Does the above chart show good resolution or bad? 

Resolution is actually determined by a compound equation. That means that a whole chain of things are used to actually calculate total resolution, including but not limited to sensor pitch, lens MTF, demosaic aliasing, and more. 

What I tend to talk about is which of the many factors is the one most limiting the resolution capability of any imaging “system.” With the top level modern lenses and full frame sensors, it’s not the lens. Not yet, at least. And certainly not at the central area of the lens.

The real question you need to answer in both sampling and resolution is whether or not you can see the difference. I think we passed that point for most people some time ago, maybe at 24mp full frame with a 21st century lens. The 20% increase in linear sampling of the 61mp sensor over the 42mp sensor is not enough for some people to clearly see, and because resolution is a compound factor, if you put a lower cost, older, and/or lesser designed lens on the 61mp camera, you very well might see no change.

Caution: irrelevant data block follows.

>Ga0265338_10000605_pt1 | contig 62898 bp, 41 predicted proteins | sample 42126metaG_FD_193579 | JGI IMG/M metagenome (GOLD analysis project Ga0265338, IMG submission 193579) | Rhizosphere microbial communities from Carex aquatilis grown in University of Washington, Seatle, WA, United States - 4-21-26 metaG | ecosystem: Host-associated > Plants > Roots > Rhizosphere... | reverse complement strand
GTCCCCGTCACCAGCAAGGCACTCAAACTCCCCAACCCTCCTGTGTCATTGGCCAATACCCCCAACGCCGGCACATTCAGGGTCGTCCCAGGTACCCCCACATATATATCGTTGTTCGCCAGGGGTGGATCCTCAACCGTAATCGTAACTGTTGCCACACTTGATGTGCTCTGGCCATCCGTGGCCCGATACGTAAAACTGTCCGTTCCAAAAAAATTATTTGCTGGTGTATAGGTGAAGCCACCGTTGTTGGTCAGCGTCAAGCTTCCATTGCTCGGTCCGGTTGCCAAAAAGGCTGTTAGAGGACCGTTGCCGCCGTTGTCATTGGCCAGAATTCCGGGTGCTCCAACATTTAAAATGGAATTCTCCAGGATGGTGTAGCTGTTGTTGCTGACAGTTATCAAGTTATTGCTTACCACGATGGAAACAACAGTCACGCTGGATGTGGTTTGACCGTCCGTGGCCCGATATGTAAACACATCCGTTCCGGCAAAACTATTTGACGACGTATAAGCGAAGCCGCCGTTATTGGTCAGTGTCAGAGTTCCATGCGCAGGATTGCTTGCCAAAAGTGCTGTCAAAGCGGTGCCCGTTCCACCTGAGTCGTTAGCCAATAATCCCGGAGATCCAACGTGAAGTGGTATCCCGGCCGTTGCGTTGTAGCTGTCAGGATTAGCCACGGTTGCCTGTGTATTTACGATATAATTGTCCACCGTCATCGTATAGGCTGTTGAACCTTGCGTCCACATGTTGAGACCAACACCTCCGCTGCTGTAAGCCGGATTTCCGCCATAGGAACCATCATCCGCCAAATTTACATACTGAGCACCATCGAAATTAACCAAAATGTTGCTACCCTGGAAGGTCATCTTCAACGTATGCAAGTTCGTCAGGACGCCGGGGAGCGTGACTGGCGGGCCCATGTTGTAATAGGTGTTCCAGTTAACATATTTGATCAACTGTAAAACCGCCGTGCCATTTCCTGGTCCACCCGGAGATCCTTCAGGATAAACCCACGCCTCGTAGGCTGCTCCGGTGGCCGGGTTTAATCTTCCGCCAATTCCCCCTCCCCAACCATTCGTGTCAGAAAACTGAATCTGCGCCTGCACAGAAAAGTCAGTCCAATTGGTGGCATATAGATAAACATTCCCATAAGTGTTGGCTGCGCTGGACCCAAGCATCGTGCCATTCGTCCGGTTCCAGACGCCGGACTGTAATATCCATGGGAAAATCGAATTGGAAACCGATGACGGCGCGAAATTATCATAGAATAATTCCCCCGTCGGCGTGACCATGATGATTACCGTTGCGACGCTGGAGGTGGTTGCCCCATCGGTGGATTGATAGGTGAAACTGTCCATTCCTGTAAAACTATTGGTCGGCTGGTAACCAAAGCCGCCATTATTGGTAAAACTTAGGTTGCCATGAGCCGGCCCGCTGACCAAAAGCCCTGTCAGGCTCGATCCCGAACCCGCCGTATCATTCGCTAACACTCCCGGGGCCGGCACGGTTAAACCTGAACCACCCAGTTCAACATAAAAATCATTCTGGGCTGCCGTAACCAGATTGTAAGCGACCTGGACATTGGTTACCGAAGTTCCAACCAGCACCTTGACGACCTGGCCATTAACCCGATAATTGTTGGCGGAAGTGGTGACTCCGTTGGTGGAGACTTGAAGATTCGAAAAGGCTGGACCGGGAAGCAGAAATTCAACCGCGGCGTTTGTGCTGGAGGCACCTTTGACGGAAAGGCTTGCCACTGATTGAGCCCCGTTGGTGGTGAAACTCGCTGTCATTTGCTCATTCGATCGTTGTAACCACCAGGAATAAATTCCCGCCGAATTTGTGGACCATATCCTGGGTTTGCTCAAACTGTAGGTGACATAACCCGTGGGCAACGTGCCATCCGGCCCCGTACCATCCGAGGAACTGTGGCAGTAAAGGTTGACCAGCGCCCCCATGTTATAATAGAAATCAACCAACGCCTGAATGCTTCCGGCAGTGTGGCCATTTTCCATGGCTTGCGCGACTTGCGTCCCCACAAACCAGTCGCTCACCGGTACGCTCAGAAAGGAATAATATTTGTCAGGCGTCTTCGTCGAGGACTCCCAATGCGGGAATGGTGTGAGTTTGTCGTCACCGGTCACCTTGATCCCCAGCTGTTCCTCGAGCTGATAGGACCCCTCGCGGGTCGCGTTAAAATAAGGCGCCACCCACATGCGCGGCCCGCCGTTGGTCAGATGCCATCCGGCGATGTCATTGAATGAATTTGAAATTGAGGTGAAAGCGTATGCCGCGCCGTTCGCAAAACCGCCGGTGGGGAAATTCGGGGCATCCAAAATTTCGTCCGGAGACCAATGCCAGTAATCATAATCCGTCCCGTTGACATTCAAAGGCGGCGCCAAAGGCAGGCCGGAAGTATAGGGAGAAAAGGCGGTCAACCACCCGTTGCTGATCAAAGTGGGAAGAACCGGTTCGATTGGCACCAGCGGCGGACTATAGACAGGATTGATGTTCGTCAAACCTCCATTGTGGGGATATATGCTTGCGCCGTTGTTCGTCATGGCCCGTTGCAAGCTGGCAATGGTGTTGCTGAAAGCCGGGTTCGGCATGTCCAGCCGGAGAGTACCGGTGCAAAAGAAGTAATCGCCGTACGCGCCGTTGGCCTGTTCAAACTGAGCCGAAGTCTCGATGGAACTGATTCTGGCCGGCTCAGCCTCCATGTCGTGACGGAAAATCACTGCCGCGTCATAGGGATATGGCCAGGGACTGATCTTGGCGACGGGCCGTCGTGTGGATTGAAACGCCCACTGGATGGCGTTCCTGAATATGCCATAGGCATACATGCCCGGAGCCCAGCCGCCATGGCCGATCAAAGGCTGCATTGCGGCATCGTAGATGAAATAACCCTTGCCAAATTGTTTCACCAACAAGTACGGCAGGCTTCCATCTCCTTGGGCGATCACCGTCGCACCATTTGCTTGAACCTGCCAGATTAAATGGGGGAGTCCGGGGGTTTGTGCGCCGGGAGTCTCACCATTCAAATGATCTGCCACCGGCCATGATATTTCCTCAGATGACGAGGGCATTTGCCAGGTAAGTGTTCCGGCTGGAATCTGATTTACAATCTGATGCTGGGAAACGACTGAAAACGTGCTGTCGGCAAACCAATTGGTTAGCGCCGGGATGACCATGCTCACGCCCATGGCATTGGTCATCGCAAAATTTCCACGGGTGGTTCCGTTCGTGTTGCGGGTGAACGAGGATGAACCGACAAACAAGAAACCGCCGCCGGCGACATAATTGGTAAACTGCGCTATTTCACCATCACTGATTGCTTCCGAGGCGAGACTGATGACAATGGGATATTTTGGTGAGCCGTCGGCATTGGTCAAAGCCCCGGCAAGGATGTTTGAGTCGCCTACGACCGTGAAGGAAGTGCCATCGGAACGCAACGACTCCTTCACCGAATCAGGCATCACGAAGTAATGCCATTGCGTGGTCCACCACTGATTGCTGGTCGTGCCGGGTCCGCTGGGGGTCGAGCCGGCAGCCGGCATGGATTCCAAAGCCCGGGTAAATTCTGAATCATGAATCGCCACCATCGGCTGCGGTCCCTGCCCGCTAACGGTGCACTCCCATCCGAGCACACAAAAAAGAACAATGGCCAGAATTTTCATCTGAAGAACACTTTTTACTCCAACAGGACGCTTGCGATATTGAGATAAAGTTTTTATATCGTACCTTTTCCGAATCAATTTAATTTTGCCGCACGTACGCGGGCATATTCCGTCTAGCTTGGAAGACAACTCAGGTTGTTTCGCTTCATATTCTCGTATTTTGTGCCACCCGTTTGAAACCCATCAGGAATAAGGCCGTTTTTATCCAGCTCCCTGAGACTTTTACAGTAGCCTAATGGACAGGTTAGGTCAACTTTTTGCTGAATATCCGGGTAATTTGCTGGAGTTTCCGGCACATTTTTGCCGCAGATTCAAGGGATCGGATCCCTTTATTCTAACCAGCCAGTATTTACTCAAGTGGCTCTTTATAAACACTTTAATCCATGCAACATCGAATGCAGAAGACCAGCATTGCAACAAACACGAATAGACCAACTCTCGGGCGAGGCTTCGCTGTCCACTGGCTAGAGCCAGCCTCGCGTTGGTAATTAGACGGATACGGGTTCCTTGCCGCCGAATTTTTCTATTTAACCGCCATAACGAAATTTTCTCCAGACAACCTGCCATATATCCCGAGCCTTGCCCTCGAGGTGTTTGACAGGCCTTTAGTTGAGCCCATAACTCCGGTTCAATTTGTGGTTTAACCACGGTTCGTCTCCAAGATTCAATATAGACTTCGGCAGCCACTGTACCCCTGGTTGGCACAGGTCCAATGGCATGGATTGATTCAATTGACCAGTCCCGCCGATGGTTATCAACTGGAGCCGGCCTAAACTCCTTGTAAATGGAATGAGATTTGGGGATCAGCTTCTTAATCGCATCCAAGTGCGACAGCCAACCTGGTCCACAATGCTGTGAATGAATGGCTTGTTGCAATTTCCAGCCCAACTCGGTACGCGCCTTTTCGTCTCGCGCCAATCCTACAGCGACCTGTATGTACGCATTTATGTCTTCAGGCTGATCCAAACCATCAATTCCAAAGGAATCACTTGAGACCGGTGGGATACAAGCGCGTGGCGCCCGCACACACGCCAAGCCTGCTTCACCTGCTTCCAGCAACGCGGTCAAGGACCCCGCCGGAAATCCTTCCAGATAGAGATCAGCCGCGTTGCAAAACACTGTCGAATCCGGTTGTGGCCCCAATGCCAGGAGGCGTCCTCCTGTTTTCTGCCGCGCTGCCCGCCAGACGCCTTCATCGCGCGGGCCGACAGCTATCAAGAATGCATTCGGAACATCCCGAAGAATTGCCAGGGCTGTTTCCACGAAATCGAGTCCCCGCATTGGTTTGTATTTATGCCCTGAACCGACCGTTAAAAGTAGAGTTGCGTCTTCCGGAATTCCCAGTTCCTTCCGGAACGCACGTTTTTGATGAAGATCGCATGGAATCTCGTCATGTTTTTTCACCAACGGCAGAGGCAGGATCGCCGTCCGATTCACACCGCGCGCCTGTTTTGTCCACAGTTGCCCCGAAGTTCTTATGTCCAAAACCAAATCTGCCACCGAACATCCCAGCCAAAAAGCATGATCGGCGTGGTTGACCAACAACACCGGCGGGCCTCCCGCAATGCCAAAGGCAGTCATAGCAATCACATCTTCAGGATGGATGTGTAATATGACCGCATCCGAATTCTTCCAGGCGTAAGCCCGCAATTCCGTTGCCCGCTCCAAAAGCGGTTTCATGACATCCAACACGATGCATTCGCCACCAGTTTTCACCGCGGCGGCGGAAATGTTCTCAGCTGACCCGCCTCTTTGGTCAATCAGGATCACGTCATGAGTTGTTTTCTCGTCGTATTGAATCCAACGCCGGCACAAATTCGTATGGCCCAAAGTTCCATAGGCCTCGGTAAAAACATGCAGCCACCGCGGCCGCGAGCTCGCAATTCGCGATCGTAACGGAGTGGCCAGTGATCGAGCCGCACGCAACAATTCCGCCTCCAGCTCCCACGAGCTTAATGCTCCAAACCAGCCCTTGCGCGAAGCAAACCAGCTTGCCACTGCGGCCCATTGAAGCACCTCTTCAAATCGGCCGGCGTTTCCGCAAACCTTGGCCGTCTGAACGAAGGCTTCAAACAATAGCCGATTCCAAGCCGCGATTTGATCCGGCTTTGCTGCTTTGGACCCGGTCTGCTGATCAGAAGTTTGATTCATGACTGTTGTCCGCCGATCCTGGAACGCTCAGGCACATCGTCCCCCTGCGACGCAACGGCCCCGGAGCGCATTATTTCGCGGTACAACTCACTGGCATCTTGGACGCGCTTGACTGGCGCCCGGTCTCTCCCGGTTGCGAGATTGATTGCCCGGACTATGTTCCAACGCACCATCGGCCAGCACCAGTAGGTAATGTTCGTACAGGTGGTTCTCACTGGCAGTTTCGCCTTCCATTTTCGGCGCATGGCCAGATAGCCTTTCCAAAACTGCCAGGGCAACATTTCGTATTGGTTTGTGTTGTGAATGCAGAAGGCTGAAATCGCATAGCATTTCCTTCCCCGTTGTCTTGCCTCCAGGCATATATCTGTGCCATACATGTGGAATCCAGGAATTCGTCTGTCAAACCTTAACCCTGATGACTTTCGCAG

There’s a reason why everyone is redesigning lenses. What used to be the primary gating element in the resolution equation (the sensor) has slowly evolved into what we have now, and it no longer as much of a gating element.

Think of film for a moment. While there were some strides made towards reducing grain size, there still seemed to be a fairly narrow and finite limit to what could be done. Grain reduction did not progress in nearly the way we’ve seen digital sampling increase. You could design a perfect lens and the film structure might simply be the gating element that would dictate what result you could attain. This led to lens designers emphasizing other aspects of their lenses than absolute resolution.

Image sensors for digital cameras are no longer close to being the gating element. Back when the D1 was the first DSLR at 2.5mp, yes, the sensor was a primary gating element of total system resolution.

Meanwhile, the new Sony camera has 3.76 micron photosites. We have image sensor technologies in smartphones that are under 1 micron. What that means is that we could probably create a full frame sensor that has four times the linear sampling ability as the A7Rm4! (Moving all that data quickly would be the issue that keeps you from doing it.) In other words, we have a long way we can still improve with the image sensor portion of the resolution equation. That’s why lens design has upped its game: the optical design groups—Canon and Nikon being two with a deep and wide ability here—don’t want to find themselves a limiting element (pardon the pun) in what cameras can or can’t do.